The following courses are commonly used to prepare for the MCAT and satisfy minimum medical or dental admissions requirements. Some medical schools have additional requirements; these are posted on our pre-medical website. Be advised that these may change. There are some veterinary schools that require specific animal science courses, such as "Feeds and Feeding," as prerequisites. Some of these may be available in summer school, via correspondence courses, or at the University of Pennsylvania School of Veterinary Medicine. Several veterinary schools also require a fifth chemistry course with lab, which students generally fulfill by taking General Chemistry II at another college or university, if they are not chem or biochem majors. Prevet students should come to the Health Sciences Office to check the prerequisites for their state university and other schools in which they may be interested.

In 2015, the MCAT format and content will change. Among other things, it will include a social and behavioral science component, and it is recommended that the students prepare by taking an introductory course in psychology and sociology.

A. Biology

BIOL 001 - Cellular and Molecular Biology - Fall Semester
BIOL 002 - Organismal and Population Biology - Spring Semester

Bio 2 may be taken before Bio 1, but Bio 1 is taught only in the fall and Bio 2 only in the spring. AP credit in biology will not satisfy the medical school requirement. You must either take Bio 1 and Bio 2 (and relinquish your AP credit) or take one of the introductory courses (Bio 1 or Bio 2) and an intermediate level biology course with a lab. In choosing courses, keep in mind that Bio 1 and Bio 2 provide a sound foundation for the MCATs, so be sure that you have mastery of that material if you plan to substitute another biology course. (To receive AP credit in biology, you must score a 5 on the AP exam and successfully complete one other Swarthmore biology course with a laboratory.)

Veterinary schools often require genetics and/or microbiology in addition to Bio 1 and 2.

B. Chemistry

CHEM 010 - General Chemistry - Fall Semester OR
CHEM 010H - Honors General Chemistry - Fall Semester
CHEM 022 - Organic Chemistry I - Spring Semester
CHEM 032 - Organic Chemistry II - Fall Semester
CHEM 038 - Biological Chemistry - Spring Semester

There are several advantages to taking General Chemistry in the fall semester of the freshman year. The first four chemistry courses in the curriculum (10/10H, 22,32 and 38) must be taken in sequence so it is good planning to start in the freshman year. Particularly if you decide to study abroad in your sophmore or junior years, if you begin with chemistry in the fall of the freshman year you will have time to finish the chemistry requirement before the end of your junior year when you may want to take the MCAT. Finally, if you are somewhat uncertain as to your "chemistry skills," you can try your hand at college chemistry (which for many of you will be quite different from your experience in high school) without any impact on your GPA. First semester freshman grades are not placed on your transcript except as CR (for credit) or NC (for no credit).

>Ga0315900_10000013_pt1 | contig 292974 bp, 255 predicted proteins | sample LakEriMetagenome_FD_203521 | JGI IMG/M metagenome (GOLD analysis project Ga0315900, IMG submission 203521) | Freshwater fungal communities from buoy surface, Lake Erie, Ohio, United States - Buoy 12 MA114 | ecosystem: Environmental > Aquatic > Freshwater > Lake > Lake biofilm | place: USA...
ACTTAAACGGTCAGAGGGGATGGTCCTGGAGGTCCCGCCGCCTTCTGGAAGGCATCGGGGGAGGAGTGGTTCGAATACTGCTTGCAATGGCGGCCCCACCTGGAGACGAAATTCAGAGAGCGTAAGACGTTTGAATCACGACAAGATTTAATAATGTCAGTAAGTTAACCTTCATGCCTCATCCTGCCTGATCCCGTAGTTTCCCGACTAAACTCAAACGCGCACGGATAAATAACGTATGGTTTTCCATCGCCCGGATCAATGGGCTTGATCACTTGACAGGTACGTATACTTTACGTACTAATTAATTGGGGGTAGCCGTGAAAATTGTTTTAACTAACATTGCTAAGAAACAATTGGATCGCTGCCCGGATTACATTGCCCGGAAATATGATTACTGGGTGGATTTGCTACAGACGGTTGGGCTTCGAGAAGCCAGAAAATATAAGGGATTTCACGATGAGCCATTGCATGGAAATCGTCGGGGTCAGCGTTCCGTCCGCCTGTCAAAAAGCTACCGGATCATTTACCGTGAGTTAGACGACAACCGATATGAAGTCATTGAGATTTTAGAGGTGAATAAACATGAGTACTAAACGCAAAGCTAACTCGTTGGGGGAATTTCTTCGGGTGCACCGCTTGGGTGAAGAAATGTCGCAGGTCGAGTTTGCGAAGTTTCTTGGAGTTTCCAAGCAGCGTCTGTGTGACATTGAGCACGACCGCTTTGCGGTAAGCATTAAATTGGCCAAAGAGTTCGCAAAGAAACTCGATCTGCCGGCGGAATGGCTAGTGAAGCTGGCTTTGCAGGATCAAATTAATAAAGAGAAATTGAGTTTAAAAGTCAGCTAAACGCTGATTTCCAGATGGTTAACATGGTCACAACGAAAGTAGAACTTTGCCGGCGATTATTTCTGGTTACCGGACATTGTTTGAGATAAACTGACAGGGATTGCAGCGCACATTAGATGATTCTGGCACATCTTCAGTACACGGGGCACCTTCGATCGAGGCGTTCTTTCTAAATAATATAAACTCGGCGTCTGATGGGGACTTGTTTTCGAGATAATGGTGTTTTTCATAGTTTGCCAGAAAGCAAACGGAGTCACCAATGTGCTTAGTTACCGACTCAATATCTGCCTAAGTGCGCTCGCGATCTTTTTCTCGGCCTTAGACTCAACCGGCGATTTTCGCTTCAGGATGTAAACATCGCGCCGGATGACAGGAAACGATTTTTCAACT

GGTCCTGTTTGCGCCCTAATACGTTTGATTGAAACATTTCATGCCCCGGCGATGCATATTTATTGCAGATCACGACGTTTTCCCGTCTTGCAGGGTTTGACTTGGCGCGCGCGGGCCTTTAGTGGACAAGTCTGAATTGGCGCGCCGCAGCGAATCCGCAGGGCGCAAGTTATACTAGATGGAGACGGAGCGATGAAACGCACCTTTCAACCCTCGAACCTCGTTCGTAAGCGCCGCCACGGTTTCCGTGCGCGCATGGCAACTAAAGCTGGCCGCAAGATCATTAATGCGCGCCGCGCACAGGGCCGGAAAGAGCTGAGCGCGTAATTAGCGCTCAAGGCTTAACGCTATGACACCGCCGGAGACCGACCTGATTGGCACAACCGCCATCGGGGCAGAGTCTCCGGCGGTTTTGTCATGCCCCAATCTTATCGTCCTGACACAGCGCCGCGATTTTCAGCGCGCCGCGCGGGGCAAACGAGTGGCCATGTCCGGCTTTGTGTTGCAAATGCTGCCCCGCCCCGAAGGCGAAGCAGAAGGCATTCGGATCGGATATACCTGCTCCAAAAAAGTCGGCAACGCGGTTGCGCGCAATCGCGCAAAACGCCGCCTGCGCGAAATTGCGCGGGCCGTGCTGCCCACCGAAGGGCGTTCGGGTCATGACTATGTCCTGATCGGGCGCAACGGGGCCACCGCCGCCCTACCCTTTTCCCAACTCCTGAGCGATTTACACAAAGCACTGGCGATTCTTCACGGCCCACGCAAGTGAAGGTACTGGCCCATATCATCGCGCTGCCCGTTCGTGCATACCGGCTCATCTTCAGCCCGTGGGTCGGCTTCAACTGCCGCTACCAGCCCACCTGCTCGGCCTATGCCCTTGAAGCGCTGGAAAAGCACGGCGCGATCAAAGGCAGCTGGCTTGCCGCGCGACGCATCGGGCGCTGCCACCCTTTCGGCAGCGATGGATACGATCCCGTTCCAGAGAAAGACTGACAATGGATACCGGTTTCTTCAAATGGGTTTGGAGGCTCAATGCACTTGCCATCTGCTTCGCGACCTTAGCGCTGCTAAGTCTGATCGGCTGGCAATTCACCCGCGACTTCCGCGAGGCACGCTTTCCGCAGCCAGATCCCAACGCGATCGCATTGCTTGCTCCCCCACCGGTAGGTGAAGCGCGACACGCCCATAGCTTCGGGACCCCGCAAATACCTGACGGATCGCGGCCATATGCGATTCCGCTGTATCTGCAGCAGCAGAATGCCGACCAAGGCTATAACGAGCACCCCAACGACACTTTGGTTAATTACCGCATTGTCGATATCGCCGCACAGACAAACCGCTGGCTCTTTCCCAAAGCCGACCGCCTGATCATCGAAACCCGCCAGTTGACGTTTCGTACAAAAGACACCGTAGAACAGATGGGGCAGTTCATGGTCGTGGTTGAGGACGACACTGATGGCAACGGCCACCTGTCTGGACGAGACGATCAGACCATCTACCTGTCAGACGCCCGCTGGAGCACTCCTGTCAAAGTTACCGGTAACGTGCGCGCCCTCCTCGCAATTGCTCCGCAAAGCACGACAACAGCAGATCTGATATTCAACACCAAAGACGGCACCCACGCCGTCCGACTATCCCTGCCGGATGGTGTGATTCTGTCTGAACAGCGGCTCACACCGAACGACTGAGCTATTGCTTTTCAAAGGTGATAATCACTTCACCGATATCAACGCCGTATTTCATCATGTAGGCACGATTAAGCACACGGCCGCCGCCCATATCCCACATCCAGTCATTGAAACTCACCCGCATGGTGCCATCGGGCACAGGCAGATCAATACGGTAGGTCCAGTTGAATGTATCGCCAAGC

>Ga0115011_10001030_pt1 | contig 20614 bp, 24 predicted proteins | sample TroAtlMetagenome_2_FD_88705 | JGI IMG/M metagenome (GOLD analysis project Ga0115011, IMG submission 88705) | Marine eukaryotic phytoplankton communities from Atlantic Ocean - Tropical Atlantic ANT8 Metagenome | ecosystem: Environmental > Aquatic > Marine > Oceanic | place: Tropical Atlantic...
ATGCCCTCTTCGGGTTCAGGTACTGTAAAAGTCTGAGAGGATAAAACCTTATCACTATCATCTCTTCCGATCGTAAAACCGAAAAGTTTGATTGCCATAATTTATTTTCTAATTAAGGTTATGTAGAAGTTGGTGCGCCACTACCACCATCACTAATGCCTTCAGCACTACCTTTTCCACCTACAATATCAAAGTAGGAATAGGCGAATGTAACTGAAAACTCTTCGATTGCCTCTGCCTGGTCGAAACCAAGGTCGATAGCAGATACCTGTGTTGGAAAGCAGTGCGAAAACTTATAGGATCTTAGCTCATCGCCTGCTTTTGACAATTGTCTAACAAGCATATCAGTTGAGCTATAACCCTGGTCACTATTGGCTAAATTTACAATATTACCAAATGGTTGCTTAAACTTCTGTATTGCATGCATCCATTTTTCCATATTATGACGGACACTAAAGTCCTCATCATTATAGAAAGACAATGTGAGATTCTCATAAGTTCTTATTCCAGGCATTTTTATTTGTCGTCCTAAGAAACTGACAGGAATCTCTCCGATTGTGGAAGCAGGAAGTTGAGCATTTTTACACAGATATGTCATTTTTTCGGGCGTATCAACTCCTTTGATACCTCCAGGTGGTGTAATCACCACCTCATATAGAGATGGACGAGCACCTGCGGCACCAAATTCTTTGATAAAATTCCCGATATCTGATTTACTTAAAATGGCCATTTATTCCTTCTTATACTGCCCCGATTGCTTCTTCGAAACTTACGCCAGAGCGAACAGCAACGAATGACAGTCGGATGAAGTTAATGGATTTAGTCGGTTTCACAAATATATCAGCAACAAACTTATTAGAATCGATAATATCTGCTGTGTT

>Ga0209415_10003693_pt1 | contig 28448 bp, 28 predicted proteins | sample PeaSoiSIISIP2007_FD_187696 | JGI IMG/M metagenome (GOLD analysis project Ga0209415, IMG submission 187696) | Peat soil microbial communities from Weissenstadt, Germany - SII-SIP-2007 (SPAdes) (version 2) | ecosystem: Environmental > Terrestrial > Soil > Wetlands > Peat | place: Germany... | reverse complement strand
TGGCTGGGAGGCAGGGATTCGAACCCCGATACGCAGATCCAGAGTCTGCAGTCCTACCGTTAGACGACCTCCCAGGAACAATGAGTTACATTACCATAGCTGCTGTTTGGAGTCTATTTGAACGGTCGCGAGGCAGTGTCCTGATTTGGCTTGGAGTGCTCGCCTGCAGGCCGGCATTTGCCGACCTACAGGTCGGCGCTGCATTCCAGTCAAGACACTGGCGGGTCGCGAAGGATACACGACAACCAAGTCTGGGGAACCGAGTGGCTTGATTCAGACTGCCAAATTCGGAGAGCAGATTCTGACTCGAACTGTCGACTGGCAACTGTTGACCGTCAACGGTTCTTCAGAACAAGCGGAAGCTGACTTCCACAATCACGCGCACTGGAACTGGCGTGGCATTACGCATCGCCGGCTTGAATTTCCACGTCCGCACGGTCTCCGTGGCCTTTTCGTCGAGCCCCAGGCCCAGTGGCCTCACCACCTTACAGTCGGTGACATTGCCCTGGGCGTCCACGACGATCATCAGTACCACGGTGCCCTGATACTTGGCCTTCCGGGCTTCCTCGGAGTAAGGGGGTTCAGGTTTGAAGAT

First year students with a score of 5 on the Advanced Placement Chemistry Examination taken junior year in high school or later, or a score of at least 6 on the International Baccalaureate advanced (higher level) chemistry examination will be invited to enroll in the honors section of General Chemistry (CHEM 010H). In the absence of an AP or IB score, students with extensive high school preparation can place into CHEM 010H by sufficiently good performance on the Chemistry Honors Placement Exam given during Orientation week. Only students with very high performance on the online Chemistry Readiness Exam (given the summer prior to a student's first-year at Swarthmore as described below) will be invited to take the Chemistry Honors Placement Exam. CHEM 010H can be taken as either a first or second year student. Note: Swarthmore does not grant credit for AP scores, just placement in CHEM 010H.

Except for students who place into CHEM 010H by AP or IB credit, all students who plan to take chemistry at some point during their time at Swarthmore must take a Chemistry Readiness Exam on-line during the summer before their first year. The Chemistry Readiness Exam is used to help identify those with a very weak background in high school chemistry who would benefit from extra support and/or postponing enrollment in chemistry until after the completion of their first mathematics course at Swarthmore.

Biochemistry is recommended as the fourth course in chemistry because it helps prepare you for the MCAT and medical school.